Answer to the first question: Generally if you are on a Hong Kong contract, Hong Kong law applies. Global Policies are general internal mechanisms of a company that can change at any time. Severernce pay in Hong Kong is the following:-
"Additionally, long-service payments were introduced in 1986 for workers, who have been employed under a continuous contract for more than five years, and dismissed for reasons other than redundancy, lay-off or serious misconduct justifying summary dismissal (sec. 31R, EO). The method of calculation of a long-service payment is similar to that of severance pay (sec. 31V, EO).
The amount of a severance payment to which an employee is entitled in any case is calculated as follows (sec. 31G, EO):
* For monthly rated employee, two-thirds of his/her last full month's wages, or two-thirds of $22500, whichever is less; and
* In any other case, 18 days' wages based on any 18 days chosen by the employee and occurring during his/her last 30 normal working days, or two-thirds of $22500, whichever is less,
* For every year (and pro rata as respects an incomplete year) of employment under a continuous contract by his/her employer.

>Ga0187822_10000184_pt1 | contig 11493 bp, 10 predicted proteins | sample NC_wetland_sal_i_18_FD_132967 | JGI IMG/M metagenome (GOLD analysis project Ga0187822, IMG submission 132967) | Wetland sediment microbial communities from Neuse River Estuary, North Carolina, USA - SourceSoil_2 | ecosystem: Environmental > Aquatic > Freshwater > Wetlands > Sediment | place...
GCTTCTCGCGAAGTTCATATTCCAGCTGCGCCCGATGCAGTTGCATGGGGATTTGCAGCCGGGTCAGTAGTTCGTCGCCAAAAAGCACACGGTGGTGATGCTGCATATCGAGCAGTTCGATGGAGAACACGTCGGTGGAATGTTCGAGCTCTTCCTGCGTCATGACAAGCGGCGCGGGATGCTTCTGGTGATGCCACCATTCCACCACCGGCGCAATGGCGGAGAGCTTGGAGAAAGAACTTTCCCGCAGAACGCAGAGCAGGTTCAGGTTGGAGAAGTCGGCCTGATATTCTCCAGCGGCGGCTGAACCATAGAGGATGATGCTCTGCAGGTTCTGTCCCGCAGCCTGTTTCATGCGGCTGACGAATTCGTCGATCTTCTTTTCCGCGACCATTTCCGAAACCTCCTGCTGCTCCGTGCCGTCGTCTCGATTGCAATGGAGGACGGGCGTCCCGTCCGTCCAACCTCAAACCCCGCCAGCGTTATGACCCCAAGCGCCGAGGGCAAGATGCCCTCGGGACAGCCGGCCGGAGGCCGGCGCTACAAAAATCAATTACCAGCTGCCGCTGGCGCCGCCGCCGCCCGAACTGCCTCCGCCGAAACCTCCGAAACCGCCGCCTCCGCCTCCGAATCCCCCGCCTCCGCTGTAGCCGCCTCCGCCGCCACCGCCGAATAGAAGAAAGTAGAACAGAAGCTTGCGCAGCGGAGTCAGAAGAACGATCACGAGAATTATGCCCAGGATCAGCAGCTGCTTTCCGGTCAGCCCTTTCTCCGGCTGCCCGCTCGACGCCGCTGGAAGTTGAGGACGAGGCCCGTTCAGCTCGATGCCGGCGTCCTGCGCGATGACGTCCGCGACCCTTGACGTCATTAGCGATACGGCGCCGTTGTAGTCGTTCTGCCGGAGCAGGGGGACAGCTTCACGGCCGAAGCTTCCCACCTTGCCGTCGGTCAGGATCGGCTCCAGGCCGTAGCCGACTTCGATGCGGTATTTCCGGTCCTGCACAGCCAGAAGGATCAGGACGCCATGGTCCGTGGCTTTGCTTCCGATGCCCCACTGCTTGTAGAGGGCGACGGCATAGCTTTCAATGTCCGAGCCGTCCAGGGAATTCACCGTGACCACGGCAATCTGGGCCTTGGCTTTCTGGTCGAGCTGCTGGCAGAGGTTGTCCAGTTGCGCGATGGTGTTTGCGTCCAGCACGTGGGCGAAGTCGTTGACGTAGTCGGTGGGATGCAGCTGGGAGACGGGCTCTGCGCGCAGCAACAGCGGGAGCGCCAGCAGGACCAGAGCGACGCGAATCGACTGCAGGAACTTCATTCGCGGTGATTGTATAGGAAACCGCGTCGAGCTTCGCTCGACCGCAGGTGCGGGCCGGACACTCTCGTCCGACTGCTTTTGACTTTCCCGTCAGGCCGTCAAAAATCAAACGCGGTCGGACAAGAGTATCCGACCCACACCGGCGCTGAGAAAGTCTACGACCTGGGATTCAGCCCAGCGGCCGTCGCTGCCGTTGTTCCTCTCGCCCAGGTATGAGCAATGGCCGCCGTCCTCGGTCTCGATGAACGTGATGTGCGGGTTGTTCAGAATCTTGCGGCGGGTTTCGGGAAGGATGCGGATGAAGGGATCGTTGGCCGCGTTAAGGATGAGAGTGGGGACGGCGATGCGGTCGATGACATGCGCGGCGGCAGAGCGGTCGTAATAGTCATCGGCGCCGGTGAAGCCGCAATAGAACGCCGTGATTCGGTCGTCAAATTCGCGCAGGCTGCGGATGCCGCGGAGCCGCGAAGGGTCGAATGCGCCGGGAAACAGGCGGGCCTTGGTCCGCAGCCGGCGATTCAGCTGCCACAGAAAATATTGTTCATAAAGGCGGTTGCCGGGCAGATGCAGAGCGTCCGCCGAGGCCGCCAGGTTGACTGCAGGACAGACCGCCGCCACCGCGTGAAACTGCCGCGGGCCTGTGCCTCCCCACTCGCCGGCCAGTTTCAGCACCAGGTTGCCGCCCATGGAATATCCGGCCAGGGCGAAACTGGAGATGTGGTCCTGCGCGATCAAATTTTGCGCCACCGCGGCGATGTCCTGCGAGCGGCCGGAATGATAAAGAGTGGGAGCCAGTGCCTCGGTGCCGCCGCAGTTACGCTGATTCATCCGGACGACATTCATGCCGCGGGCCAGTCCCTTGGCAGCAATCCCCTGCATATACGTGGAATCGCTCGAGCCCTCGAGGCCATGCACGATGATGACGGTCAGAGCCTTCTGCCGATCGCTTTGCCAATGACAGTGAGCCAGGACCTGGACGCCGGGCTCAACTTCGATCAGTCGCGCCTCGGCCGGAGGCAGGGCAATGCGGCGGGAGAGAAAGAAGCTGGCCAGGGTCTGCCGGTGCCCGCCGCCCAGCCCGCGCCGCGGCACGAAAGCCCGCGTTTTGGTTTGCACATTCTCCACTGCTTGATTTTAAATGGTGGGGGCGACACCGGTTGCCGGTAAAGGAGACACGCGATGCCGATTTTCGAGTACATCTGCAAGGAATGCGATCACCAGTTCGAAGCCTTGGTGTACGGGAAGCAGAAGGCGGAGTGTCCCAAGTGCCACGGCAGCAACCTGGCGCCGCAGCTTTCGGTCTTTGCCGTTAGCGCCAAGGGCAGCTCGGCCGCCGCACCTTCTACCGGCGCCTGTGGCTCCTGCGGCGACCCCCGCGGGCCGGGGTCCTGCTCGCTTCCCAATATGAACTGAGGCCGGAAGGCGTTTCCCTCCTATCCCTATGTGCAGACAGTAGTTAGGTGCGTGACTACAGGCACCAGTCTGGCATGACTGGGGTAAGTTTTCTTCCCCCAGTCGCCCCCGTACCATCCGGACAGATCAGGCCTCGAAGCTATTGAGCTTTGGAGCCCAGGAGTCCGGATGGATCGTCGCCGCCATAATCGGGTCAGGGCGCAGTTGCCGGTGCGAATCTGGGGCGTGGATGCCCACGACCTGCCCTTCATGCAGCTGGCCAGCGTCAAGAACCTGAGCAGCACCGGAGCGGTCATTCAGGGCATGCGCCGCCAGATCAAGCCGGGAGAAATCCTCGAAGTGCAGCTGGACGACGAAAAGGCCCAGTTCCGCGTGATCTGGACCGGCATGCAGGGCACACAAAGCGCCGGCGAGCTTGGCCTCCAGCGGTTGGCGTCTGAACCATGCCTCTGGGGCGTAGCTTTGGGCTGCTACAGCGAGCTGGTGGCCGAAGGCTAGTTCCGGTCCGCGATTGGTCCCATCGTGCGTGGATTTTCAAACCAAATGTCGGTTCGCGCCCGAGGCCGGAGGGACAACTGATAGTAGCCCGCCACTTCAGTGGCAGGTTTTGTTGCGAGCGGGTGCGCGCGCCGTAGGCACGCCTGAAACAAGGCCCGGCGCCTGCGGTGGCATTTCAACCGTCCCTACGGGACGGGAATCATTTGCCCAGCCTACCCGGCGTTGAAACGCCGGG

An employee is not entitled to a severance payment in case of dismissal (sec. 31C, EO):
* Where his/her employer, being so entitled by reason of the employee's conduct, terminates his/her contract of employment without notice or payment in lieu;
* If, not less than 7 days before the relevant date, the employer has made to him/her an offer in writing to renew his/her contract of employment, or to re-engage him/her under a new contract, where the offer is for suitable employment, no less favourable to the employee than before, and the employee has unreasonably refused that offer; and
* Where, having been given notice of the termination of his/her contract of employment by his/her employer and where he/she leaves the service of his/her employer before the expiration of that notice."
This is the bare minimum. However banks will often want you to sign a "compromise agreement" in the agreement you are required to undertake certain provisions such as not poach customers or compete against your former employer, poach remaining employees etc. In return for signing such an agreement the bank will offer you more than statutory redundancy pay.
If the bank only offers you the minimum, I would not sign any form of compromise agreement.
Second Question: Depends on your employment contract and any compromise agreement you sign
Last Question: Bonuses are generally considered totally discresionary unless they are explicitly written out in a contract.
If you want to fight this through the courts bear in mind that although the employment tribunal system can be used they are likely to refer a complicated case like yours to the courts, and your legal fees may well eclipse the bonus and severance pay at stake.
You may want to raise an internal grievance (at bank HQ) instead with regards to your severance.